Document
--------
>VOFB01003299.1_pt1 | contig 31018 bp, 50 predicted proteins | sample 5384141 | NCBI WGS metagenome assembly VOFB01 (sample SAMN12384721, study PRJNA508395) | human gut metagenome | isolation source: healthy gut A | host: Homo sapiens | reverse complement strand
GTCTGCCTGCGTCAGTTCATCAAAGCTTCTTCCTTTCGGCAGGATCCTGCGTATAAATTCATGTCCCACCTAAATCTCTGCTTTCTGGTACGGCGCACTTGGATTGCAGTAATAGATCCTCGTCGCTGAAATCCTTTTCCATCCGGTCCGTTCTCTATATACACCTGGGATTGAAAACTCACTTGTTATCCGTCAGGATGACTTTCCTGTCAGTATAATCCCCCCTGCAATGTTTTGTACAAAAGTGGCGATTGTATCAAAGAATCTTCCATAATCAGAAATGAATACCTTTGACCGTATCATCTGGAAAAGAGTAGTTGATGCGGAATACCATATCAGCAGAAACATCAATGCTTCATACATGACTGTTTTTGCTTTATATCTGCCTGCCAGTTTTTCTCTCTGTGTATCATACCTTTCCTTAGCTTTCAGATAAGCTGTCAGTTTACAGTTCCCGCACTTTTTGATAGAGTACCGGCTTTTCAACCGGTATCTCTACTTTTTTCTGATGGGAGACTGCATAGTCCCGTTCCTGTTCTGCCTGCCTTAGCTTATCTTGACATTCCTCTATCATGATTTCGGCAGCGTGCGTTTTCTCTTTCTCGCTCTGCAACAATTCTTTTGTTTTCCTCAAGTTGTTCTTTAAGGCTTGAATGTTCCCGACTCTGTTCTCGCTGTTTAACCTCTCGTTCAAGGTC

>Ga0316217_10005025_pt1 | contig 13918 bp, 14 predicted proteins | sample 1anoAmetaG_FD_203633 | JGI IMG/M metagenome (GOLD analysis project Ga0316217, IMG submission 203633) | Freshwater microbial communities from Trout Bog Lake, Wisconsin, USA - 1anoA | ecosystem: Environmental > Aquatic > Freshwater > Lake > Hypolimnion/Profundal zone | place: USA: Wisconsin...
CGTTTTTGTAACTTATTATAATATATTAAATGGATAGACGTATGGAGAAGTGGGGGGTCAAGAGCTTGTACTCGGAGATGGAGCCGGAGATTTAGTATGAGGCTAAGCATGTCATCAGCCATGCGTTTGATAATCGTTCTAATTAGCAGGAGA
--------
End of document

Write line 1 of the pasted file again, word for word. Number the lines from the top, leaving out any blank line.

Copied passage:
>VOFB01003299.1_pt1 | contig 31018 bp, 50 predicted proteins | sample 5384141 | NCBI WGS metagenome assembly VOFB01 (sample SAMN12384721, study PRJNA508395) | human gut metagenome | isolation source: healthy gut A | host: Homo sapiens | reverse complement strand